Speedcubing (also known as speedsolving) is the activity of solving a variety of twisty puzzles, the most famous being the Rubik's Cube, as quickly as possible. For most puzzles, solving entails performing a series of moves that alters a scrambled puzzle into a state in which every face of the puzzle is a single, solid color. Some puzzles have different requirements to be considered solved, such as the Clock, for which all the dials must be moved into the 12 'o clock position.
Most cubes are sold commercially in variations of 2×2×2, 3×3×3, 4×4×4, 5×5×5, 6×6×6, and 7×7×7, although variations of the puzzle have been designed with as many as 17 layers. The current world record for a single solve of the 3×3×3 in competition is 5.25 seconds, set by Collin Burns in April 2015.
Speedcubing is a popular activity among the international Rubik's Cube community, or cubers. Members come together to hold competitions, work to develop new solving methods, and seek to perfect their technique. As a part of the community, puzzle builders and modders try to invent new forms of combination puzzles.
- 1 History
- 2 Solving methods
- 3 Competitions
- 4 World records
- 5 Lubrication
- 6 Building and Modification
- 7 Terminology
- 8 See also
- 9 References
- 10 External links
The Rubik's Cube was invented in 1974 by Hungarian professor of architecture, Ernő Rubik. A widespread international interest in the cube began in 1980, which soon developed into a global craze. On June 5, 1982, the first world championship was held in Budapest, Hungary. 19 people competed in the event and the American Minh Thai won with a single solve time of 22.95 seconds. Other notable attendees include Jessica Fridrich and Lars Petrus, two people who would later be influential in the development of solving methods and the speedcubing community. The height of the Rubik's Cube craze began to fade away after 1983, but with the advent of the Internet, sites relating to speedcubing began to surface. Simultaneously spreading effective speedsolving methods and teaching people new to the cube to solve it for the first time, these sites brought in a new generation of cubers, created a growing international online community, and raised the profile of the art. People prominent in this online community, such as Ron Van Bruchem, Tyson Mao, Chris Hardwick, and Ton Dennenbroek, eventually wanted to meet in person and compete, so twenty years after the first world championship they orchestrated a second one in Toronto in 2003, and another smaller competition in the Netherlands later that same year. This revival of competition sparked a new wave of organized speedcubing events, which include regular national and international competitions. There were twelve competitions in 2004, 58 more from 2005 to 2006, over 100 in 2008, and over 450 in 2014, with more happening every year. There have been seven more World Championships since Budapest's 1982 competition, which are traditionally held every other year, with the most recent in São Paulo, Brazil, in 2015. This new wave of speedcubing competitions have been and still are organised by the World Cube Association (WCA), founded by Ron van Bruchem.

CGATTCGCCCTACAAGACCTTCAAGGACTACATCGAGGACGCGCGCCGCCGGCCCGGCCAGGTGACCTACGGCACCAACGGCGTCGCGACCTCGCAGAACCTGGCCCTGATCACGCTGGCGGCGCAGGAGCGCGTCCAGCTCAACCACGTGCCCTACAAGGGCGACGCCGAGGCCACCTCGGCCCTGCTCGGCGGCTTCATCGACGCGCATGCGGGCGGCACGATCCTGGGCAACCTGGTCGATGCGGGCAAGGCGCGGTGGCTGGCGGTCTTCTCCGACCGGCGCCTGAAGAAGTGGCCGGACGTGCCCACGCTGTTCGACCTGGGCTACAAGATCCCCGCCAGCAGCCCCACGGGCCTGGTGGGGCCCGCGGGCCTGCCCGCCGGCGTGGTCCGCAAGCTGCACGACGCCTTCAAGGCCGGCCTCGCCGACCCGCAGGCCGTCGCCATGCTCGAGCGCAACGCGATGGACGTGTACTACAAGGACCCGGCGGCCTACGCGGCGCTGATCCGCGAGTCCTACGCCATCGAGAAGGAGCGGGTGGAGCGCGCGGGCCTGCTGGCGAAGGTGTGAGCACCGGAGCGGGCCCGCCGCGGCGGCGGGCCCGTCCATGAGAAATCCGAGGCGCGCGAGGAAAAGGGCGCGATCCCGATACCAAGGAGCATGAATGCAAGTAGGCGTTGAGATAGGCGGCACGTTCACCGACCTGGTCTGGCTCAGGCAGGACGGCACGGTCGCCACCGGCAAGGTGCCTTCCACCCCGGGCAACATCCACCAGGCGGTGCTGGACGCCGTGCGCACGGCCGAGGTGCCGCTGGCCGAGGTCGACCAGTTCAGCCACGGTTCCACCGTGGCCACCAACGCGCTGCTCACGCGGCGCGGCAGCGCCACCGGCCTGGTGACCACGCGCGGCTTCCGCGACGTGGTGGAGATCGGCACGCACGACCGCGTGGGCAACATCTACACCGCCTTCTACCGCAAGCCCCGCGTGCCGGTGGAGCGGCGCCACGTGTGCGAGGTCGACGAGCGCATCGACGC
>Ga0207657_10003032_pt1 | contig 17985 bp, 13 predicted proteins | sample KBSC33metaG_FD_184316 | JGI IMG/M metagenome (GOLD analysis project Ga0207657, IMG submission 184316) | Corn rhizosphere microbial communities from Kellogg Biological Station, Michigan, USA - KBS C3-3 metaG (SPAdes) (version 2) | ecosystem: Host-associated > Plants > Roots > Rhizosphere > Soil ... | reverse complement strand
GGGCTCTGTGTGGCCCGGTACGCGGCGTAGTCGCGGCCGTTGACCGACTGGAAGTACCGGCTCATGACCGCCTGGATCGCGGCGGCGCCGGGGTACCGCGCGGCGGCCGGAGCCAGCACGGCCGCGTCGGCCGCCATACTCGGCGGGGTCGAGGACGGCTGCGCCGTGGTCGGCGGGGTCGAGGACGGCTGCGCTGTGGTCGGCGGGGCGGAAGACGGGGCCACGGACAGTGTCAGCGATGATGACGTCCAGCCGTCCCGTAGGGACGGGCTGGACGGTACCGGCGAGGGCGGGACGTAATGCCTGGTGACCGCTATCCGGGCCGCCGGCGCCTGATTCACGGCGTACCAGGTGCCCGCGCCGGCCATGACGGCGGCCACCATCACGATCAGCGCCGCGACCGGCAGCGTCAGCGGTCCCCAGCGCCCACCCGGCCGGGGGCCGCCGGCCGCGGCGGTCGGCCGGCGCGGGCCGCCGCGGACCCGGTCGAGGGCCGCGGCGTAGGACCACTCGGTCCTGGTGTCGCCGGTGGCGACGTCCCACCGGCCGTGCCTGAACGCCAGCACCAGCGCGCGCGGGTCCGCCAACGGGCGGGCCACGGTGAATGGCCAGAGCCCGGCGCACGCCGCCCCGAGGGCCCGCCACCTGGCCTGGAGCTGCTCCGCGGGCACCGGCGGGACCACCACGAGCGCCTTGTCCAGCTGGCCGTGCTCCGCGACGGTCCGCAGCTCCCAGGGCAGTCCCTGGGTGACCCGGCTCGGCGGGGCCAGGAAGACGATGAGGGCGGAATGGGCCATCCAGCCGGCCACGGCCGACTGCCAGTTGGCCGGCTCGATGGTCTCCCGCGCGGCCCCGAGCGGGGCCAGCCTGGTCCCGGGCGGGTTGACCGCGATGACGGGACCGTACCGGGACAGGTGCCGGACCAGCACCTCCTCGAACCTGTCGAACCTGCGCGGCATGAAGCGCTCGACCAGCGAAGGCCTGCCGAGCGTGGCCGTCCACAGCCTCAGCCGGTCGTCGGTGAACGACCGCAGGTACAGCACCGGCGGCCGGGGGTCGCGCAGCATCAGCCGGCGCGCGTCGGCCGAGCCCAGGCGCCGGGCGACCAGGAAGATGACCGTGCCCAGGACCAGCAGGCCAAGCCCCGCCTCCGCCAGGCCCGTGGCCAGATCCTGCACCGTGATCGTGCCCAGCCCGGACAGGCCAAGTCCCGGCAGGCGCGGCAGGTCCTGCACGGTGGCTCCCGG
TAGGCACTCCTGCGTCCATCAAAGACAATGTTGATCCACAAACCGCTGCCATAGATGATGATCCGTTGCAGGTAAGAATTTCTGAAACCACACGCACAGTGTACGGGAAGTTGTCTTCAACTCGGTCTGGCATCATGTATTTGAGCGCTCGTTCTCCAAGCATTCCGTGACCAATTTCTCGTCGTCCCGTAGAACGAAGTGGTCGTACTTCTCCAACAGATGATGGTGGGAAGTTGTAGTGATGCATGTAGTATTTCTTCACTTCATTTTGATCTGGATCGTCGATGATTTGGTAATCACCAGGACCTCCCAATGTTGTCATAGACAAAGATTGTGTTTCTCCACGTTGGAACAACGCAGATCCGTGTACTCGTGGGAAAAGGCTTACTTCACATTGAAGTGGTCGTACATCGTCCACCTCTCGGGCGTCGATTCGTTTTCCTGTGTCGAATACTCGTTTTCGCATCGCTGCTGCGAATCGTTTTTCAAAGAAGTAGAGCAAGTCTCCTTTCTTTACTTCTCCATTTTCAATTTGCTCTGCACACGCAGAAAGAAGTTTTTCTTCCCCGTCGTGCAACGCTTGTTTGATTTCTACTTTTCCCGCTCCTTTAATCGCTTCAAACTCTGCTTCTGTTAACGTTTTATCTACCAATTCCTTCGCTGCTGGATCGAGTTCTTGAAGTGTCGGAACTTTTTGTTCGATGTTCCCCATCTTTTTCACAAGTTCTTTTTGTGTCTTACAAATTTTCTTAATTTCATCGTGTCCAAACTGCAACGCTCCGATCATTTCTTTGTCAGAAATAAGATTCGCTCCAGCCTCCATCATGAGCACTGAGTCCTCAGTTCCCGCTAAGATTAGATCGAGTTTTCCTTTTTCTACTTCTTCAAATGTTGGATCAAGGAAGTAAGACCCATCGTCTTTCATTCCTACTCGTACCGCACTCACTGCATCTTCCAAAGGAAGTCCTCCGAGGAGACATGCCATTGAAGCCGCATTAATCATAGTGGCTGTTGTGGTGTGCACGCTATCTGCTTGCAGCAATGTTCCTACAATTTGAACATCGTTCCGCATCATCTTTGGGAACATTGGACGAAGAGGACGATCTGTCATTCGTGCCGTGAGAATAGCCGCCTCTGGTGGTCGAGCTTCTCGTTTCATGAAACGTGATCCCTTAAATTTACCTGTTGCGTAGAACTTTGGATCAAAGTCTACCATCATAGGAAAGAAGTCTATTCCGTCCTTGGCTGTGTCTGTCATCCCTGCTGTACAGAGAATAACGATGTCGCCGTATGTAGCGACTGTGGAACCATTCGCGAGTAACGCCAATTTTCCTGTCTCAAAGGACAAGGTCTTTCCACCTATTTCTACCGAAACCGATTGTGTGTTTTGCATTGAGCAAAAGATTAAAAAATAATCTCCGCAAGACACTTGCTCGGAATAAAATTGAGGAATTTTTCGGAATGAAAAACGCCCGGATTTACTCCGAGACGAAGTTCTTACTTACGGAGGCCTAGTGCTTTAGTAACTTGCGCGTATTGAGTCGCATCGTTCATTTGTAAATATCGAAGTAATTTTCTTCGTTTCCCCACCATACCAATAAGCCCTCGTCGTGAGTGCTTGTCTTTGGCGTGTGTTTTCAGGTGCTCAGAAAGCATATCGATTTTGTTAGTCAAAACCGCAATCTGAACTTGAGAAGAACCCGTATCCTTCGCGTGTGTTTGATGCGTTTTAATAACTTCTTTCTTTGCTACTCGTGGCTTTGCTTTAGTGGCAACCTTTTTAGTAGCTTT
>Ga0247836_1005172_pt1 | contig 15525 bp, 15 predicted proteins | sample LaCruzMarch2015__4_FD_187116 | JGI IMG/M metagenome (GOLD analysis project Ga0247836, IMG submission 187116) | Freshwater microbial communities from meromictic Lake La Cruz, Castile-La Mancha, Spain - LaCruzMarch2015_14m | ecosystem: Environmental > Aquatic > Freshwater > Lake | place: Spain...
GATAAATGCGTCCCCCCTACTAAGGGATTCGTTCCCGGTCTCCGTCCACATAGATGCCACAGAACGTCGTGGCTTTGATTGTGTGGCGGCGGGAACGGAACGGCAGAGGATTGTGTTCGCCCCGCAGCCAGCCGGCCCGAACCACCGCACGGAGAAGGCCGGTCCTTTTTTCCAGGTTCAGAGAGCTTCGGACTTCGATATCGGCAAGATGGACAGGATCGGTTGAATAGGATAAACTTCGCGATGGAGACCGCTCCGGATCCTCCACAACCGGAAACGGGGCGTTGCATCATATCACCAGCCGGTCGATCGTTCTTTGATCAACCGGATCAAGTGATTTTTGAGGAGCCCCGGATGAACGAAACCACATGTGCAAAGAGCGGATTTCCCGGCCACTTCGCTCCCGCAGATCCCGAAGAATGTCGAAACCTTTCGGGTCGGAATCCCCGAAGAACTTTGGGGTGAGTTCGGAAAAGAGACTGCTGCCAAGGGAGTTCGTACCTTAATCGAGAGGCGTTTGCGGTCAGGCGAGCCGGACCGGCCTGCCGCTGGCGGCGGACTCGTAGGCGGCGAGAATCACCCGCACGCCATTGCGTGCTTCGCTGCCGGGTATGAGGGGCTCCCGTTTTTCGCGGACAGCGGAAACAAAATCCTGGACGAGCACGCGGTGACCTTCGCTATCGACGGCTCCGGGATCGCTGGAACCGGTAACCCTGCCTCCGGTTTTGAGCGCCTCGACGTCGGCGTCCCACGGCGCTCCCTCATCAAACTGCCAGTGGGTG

The standard Rubik's Cube can be solved using a number of methods, not all of which are intended for speedcubing. Although some methods employ a layer-by-layer system and algorithms, other significant (though less widely used) methods include corners-first methods, and the Roux method. CFOP, Roux, ZZ and Petrus are often referred to as the "big four" methods, as they are the most popular and fastest.
The CFOP (Cross - F2L - OLL - PLL) method, also known as the Fridrich Method, was named after one of its inventors, Jessica Fridrich, who finished second in the 2003 Rubik's Cube World Championships. While it is known as the Fridrich method, its origins are actually credited to David Singmaster, who was one of the first to publish a layer by layer method of solving in 1980, and Guus Razoux Schultz, who built upon this and developed a more efficient system for the first two layers (F2L). Jessica Fridrich then finished developing the method and published it online in 1997, an event that was very influential in the revival of competitive speedcubing. The first step of the method is to solve a cross-shaped arrangement of pieces on the first layer. The remainder of the first layer and all of the second layer are then solved together in what are referred to as "corner-edge pairs" or slots. Finally, the last layer is solved in two steps — first, all of the pieces in the layer are oriented to form a solid color (but without the individual pieces always being in their correct places on the cube). This step is referred to as orientation and is usually performed with a single set of algorithms known as OLL (Orientation of Last Layer). Then, all of those pieces are permuted to their correct spots. This is also usually performed as a single set of algorithms known as PLL (Permutation of Last Layer).